Grail Advisors LLC, the investment advisor that launched the Grail American Beacon Large Cap Value Fund (GVT) last month, has filed with the SEC to launch four additional ETFs. Grail notes that these four funds will be the first actively-managed ETFs to use a single-manager approach. The proposed funds are:
- RP Growth ETF: Will use “a fundamental research driven approach to identify those industries and companies with the strongest growth prospects for revenue, earnings and/or cash flow over the medium and long term.”
- RP Focused Large Cap Growth ETF: Will invest in companies with a market cap in excess of $5 billion, generally holding equities of between 20 and 30 companies.
- RP Technology ETF: Will invest in companies engaged in communications, software, computer services, internet, television, and semiconductor industries.
- RP Financials ETF: Will use a fundamental research-driven approach to invest in financial companies with a market cap in excess of $2 billion.
Grail hopes that the four funds would begin trading September 1 on the NYSE Arca Exchange. According to the filing, all four ETFs would charge an expense ratio of 0.89%. This fee is significantly higher than passively-indexed ETFs (many of which maintain expense ratios as low as 0.10%), but a decent amount below the mutual fund industry average (approximately 1.4%).
“A Lot Sooner Than Imagined”
Unlike traditional ETFs, managers of these funds will have discretion on a daily basis to choose securities consistent with the ETF’s objective. With the launch of these funds, Grail will establish itself as the leader in the actively-managed ETF arena. “Our goal from the outset was to bring traditional, active fund managers to the ETF marketplace,” said William Thomas, chief executive of Grail Advisors. With these funds, that day has come “a lot sooner than even the most enthusiastic proponent of the ETF structure could have imagined.”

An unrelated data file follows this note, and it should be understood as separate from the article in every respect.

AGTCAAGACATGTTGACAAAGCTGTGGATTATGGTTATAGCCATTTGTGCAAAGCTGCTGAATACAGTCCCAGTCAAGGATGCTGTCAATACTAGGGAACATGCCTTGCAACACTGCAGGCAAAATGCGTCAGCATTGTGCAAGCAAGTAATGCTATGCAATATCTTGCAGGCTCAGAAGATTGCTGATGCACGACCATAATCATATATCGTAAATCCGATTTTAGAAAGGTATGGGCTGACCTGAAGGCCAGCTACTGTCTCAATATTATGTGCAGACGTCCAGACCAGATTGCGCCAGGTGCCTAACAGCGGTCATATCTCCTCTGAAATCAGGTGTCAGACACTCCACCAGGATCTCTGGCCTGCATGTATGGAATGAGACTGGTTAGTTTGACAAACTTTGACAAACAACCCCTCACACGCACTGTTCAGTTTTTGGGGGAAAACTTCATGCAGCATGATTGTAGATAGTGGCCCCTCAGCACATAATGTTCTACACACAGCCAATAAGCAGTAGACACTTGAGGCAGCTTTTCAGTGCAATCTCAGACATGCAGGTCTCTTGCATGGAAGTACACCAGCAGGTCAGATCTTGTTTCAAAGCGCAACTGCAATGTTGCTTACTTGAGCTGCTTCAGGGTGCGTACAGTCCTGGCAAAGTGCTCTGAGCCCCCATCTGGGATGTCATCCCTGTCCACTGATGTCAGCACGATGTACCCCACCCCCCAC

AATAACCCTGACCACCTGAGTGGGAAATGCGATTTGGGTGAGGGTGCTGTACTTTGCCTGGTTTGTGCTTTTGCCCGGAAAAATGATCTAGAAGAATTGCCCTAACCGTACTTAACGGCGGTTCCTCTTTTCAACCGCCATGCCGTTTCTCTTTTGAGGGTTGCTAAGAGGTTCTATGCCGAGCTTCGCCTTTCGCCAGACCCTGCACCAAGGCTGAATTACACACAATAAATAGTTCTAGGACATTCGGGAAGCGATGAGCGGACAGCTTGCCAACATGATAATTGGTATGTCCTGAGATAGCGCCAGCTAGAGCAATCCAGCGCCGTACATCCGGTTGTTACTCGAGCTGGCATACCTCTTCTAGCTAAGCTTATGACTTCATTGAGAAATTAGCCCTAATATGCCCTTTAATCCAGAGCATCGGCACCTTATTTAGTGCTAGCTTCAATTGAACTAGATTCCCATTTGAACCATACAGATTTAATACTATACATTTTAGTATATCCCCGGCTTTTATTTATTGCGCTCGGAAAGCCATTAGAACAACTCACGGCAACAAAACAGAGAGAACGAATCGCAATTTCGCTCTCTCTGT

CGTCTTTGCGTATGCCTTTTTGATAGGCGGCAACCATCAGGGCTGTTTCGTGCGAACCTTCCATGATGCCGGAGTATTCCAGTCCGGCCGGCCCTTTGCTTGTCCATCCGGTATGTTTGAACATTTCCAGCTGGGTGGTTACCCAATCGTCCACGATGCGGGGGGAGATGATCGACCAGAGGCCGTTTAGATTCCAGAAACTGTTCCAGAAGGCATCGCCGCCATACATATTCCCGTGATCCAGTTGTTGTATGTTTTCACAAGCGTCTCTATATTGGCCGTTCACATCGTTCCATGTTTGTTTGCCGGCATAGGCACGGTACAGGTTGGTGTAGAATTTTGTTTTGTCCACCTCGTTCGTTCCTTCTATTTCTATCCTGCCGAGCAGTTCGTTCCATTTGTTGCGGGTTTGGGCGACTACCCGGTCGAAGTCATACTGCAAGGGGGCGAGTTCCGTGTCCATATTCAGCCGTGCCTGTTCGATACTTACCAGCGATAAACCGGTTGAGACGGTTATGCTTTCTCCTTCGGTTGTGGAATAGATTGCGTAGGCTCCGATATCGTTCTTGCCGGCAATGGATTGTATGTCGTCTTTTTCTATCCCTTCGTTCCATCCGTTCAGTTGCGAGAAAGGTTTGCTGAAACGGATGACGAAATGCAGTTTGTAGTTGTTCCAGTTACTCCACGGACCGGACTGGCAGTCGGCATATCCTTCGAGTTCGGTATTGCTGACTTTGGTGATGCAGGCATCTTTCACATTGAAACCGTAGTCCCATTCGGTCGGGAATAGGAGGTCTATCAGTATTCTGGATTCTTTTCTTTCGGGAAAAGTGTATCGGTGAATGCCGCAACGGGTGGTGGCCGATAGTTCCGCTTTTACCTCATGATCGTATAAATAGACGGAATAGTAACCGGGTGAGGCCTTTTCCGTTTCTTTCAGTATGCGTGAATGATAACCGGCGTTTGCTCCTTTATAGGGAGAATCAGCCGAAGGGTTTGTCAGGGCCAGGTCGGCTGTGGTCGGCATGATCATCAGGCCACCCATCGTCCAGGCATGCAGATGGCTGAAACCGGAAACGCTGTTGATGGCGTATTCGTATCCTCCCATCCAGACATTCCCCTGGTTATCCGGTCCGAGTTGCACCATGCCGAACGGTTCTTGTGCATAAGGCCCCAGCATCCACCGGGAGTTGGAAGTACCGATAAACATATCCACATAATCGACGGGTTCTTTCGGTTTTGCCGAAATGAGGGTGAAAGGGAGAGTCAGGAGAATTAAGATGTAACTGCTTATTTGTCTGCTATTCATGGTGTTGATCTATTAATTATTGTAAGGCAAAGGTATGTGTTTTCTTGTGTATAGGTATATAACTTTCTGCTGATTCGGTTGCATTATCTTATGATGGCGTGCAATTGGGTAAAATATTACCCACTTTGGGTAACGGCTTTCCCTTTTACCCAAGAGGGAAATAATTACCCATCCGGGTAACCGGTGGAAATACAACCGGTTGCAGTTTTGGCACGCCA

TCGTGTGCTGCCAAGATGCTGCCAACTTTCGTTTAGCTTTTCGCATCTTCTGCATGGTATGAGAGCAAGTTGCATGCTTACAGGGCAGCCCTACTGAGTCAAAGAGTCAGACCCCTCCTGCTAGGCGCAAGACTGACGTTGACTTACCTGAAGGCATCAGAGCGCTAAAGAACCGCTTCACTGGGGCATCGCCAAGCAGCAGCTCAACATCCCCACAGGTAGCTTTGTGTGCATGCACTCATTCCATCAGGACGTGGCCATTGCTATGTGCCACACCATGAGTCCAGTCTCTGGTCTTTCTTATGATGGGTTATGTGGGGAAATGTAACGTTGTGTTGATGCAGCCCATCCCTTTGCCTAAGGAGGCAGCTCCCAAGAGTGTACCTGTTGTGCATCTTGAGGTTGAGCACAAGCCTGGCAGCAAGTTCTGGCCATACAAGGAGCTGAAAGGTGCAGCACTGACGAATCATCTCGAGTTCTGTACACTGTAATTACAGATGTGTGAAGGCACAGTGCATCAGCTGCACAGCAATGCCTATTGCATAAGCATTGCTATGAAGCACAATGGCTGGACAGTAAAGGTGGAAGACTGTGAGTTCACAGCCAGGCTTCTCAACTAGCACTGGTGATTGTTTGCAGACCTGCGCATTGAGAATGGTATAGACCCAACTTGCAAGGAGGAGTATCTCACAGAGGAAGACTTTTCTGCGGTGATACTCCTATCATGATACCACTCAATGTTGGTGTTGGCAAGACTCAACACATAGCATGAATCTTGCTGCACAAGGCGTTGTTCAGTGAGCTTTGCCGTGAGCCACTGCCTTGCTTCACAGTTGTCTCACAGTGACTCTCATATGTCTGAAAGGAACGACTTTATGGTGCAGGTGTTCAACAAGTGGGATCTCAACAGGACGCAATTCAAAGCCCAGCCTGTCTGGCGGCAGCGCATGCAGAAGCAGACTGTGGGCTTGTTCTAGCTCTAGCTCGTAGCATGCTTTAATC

As an enthusiastic proponent of the ETF structure myself, I couldn’t agree more with Mr. Thomas. I recently wrote about the difficulties that Grail’s first fund has encountered since its May launch. Despite slightly outperforming its benchmark, GVT has experienced several zero-volume days and is yet to post daily volume above 5,000 shares. Despite these issues, Grail obviously believes that the market is ready for more actively managed funds. And despite my concerns about the volume its existing fund is generating, I don’t disagree with their strategy. The actively-managed ETF scene is showing signs of taking off, with WisdomTree announcing this week its plans to launch several actively-managed hedge fund ETFs. By establishing several funds targeting various investment strategies and sectors, Grail is solidifying its place as the dominant player in the space.
While I am a firm believer in the benefits of traditional ETFs, I also anticipate that the “hybrid” structure will become tremendously popular in coming months, as investors embrace the advantages of the ETF structure but continue to seek out excess returns. If it does, Grail has ensured its place (at least for now) as the leader of the pack.